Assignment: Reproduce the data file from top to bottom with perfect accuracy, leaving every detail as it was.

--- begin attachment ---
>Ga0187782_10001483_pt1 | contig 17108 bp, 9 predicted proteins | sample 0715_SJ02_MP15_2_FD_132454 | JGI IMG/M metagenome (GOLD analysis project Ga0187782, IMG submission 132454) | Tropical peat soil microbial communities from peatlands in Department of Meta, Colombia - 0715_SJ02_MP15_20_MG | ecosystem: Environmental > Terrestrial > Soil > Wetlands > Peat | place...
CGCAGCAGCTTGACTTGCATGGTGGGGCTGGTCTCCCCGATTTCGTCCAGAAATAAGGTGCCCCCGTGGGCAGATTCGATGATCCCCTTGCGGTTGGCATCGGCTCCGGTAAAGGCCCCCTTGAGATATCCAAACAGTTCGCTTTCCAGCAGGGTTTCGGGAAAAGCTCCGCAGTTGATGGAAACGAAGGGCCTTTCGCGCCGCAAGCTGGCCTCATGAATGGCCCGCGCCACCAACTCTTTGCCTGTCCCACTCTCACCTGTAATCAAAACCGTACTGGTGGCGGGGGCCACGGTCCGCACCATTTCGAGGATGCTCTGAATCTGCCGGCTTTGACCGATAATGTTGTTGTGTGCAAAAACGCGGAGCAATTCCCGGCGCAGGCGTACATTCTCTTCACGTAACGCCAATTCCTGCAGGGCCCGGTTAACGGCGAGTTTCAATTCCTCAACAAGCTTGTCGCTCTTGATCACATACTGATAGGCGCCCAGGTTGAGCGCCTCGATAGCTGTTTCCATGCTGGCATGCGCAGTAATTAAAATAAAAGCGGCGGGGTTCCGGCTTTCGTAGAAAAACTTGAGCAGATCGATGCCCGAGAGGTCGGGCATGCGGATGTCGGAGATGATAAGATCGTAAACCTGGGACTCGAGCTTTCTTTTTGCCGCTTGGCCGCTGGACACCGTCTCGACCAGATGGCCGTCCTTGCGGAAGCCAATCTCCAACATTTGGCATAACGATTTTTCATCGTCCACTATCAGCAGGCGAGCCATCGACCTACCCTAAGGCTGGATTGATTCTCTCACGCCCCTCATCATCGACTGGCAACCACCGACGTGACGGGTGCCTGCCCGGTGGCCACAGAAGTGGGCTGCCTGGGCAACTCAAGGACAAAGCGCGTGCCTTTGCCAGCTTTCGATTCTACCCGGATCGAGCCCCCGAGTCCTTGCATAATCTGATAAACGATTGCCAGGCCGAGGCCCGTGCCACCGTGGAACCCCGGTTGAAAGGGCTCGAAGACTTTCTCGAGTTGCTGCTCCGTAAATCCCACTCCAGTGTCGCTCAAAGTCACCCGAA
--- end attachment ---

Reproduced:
>Ga0187782_10001483_pt1 | contig 17108 bp, 9 predicted proteins | sample 0715_SJ02_MP15_2_FD_132454 | JGI IMG/M metagenome (GOLD analysis project Ga0187782, IMG submission 132454) | Tropical peat soil microbial communities from peatlands in Department of Meta, Colombia - 0715_SJ02_MP15_20_MG | ecosystem: Environmental > Terrestrial > Soil > Wetlands > Peat | place...
CGCAGCAGCTTGACTTGCATGGTGGGGCTGGTCTCCCCGATTTCGTCCAGAAATAAGGTGCCCCCGTGGGCAGATTCGATGATCCCCTTGCGGTTGGCATCGGCTCCGGTAAAGGCCCCCTTGAGATATCCAAACAGTTCGCTTTCCAGCAGGGTTTCGGGAAAAGCTCCGCAGTTGATGGAAACGAAGGGCCTTTCGCGCCGCAAGCTGGCCTCATGAATGGCCCGCGCCACCAACTCTTTGCCTGTCCCACTCTCACCTGTAATCAAAACCGTACTGGTGGCGGGGGCCACGGTCCGCACCATTTCGAGGATGCTCTGAATCTGCCGGCTTTGACCGATAATGTTGTTGTGTGCAAAAACGCGGAGCAATTCCCGGCGCAGGCGTACATTCTCTTCACGTAACGCCAATTCCTGCAGGGCCCGGTTAACGGCGAGTTTCAATTCCTCAACAAGCTTGTCGCTCTTGATCACATACTGATAGGCGCCCAGGTTGAGCGCCTCGATAGCTGTTTCCATGCTGGCATGCGCAGTAATTAAAATAAAAGCGGCGGGGTTCCGGCTTTCGTAGAAAAACTTGAGCAGATCGATGCCCGAGAGGTCGGGCATGCGGATGTCGGAGATGATAAGATCGTAAACCTGGGACTCGAGCTTTCTTTTTGCCGCTTGGCCGCTGGACACCGTCTCGACCAGATGGCCGTCCTTGCGGAAGCCAATCTCCAACATTTGGCATAACGATTTTTCATCGTCCACTATCAGCAGGCGAGCCATCGACCTACCCTAAGGCTGGATTGATTCTCTCACGCCCCTCATCATCGACTGGCAACCACCGACGTGACGGGTGCCTGCCCGGTGGCCACAGAAGTGGGCTGCCTGGGCAACTCAAGGACAAAGCGCGTGCCTTTGCCAGCTTTCGATTCTACCCGGATCGAGCCCCCGAGTCCTTGCATAATCTGATAAACGATTGCCAGGCCGAGGCCCGTGCCACCGTGGAACCCCGGTTGAAAGGGCTCGAAGACTTTCTCGAGTTGCTGCTCCGTAAATCCCACTCCAGTGTCGCTCAAAGTCACCCGAA